For once, I take CKUT’s side

Here’s an interesting blog post concerning a complaint I’d never heard about before, filed against CKUT (Radio McGill) by an uptight Montrealer. Apparently the radio station, which is known for being … anarchist pinko commie Islam-apologist Christian-hating militant anti-American pro-big-government and yet anti-government left-wingers, aired a song called “Banging in the Nails”, which supposedly “gleefully mocked” the Crucifixion.

CKUT’s reaction to the complaint is surprisingly conciliatory. They issued an apology acknowledging that they could have been a bit more careful with presenting such strong sentiments without sufficient context, and “started a dialogue” (they’re all about dialogue those kids). Their reaction may have had something to do with being scared out of their minds that the normally laid-back CRTC had presented them with a complaint.

CKUT’s apology didn’t please the complainants, and their counter-offer apology text didn’t sit well with CKUT, so off to mommy they went.

The decision, which notes that the CRTC “does not regulate taste”, ruled in favour of CKUT, saying the song, taken in a larger context, clearly denotes a satirical comment in bad taste, but not an abusive comment targeted at a religious group.

One concern I have with the CRTC decision, however, is that it is based in part on the fact that CKUT is a university radio station and the show is a showcase for alternative bands. The implication is that, if this song had been played on Mix 96 or some other mainstream station, the decision might have been different.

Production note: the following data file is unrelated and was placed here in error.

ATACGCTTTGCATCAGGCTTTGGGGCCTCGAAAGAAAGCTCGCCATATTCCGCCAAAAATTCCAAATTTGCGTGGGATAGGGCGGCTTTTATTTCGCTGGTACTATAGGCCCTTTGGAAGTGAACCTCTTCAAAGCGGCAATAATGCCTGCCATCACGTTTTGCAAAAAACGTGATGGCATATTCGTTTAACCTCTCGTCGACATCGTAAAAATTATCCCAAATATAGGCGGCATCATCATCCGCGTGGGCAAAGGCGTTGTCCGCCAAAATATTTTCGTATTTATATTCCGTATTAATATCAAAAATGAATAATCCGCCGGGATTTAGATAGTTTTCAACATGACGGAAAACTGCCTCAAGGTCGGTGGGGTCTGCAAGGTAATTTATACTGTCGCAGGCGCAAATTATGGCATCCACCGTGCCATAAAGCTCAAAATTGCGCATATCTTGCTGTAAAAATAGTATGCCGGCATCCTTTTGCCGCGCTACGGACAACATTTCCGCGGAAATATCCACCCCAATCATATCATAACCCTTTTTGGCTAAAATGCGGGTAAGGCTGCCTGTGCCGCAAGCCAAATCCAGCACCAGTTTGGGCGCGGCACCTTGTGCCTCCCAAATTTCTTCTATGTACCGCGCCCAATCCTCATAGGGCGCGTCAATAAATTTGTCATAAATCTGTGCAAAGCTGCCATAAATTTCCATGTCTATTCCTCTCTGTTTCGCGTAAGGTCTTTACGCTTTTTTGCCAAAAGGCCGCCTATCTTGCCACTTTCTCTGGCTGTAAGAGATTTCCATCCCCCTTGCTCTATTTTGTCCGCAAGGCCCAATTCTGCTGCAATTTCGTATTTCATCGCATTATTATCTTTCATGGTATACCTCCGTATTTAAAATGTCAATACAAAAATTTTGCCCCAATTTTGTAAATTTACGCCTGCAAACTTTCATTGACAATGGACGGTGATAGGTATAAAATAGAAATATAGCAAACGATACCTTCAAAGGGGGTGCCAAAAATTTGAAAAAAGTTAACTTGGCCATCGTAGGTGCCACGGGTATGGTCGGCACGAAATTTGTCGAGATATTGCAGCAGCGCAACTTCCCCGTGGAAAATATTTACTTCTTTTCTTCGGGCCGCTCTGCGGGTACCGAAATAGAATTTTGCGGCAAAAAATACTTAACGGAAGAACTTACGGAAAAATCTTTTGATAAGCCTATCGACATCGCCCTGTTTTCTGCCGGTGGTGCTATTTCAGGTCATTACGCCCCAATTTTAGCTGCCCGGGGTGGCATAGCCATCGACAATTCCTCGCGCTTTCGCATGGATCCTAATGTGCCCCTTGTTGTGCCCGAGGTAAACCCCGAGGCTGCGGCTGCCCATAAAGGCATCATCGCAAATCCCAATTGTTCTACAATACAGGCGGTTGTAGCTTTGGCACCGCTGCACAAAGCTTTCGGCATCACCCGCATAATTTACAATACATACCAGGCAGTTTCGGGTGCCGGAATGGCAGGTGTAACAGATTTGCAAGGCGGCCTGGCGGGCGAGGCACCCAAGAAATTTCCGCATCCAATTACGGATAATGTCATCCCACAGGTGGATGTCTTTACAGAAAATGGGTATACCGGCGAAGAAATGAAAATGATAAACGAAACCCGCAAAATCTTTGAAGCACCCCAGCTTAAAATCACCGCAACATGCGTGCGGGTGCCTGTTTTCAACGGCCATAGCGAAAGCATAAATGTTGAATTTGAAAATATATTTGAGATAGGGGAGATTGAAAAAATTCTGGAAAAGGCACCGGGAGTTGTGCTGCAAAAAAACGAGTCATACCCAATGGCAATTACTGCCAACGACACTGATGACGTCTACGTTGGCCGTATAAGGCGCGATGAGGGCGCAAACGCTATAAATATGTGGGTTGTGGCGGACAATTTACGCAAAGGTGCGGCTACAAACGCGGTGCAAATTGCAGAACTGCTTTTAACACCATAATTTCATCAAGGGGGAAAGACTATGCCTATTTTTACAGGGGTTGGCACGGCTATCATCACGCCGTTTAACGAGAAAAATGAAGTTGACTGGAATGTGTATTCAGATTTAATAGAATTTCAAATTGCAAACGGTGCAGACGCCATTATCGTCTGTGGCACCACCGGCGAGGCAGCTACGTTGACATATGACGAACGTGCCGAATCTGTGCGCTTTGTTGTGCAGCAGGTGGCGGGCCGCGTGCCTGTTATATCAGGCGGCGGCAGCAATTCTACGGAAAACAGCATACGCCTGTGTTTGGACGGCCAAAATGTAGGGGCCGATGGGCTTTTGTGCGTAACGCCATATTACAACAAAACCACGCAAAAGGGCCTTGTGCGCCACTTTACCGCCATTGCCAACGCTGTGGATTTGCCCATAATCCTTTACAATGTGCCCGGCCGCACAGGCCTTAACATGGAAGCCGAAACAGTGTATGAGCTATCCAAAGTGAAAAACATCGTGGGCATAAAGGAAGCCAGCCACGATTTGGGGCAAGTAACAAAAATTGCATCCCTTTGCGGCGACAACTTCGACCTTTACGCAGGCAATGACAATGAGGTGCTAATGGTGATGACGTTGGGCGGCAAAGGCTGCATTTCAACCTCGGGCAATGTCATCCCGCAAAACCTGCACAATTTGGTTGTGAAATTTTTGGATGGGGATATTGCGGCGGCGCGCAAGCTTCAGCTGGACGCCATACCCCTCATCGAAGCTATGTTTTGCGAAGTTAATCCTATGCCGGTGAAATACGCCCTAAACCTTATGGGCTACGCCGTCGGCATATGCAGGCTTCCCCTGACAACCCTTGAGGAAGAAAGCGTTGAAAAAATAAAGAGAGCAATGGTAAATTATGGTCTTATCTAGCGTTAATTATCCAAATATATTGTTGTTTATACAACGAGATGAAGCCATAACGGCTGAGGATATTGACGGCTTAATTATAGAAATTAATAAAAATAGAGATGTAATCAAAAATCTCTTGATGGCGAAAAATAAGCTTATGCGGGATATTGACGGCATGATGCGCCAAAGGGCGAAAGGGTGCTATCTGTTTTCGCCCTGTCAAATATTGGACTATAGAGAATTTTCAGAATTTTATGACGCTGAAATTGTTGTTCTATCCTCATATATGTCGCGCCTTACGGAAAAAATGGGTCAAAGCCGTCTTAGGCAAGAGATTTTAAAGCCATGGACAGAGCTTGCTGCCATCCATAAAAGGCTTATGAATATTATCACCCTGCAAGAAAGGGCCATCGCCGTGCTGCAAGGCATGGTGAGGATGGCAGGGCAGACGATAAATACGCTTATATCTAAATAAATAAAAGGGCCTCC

But perhaps I’m just being paranoid.

4 thoughts on “For once, I take CKUT’s side

  1. Josh

    Regarding your last point, I can’t say I agree. It makes perfect sense to me that the CRTC would have different rules for commercial and not-for-profit broadcasters.

    Some years ago, Bono won a music award (I think it was at the Billboard Awards?) and after receiving it, exclaimed from the podium on NBC’s airwaves ‘Fucking brilliant!’. The FCC fined NBC, but didn’t fine NPR for rebroadcasting the clip later on, during a discussion of the merits of the FCC’s reaction. In short, there’s little value in Imus or Stern, but there can be value in dissections of Imus and Stern, and I imagine that’s the sort of angle the CRTC is coming from here.

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  2. adelaide of york

    Mix 96 (or, more likely, their parent company) keeps tabs on their target audience, and airs music that is believed to appeal to that demographic. It’s also probably a member of one or more broadcast standards associations, and thus polices itself efficiently. The odds that a similar situation would arise on a commercial radio station are low. Practices of self-discipline, my friend, consult your Foucault. :P

    Josh, you might be interested in a book called “Freedom of Expression®: Overzealous Copyright Bozos and Other Enemies of Creativity” by Kembrew McLeod. (More info at kembrew.com.) He exposes several instances where copyright law impedes academics from doing research and teaching media studies. I saw him show his work-in-progress documentary “Copyright Criminal” at a popular music conference and found it persuasive. Allowing fair use for scholastic/ educational purposes (which I assume is how the NPR justified rebroadcasting the footage) is absolutely a good thing. It looks like freedom of expression won the CKUT case, though.

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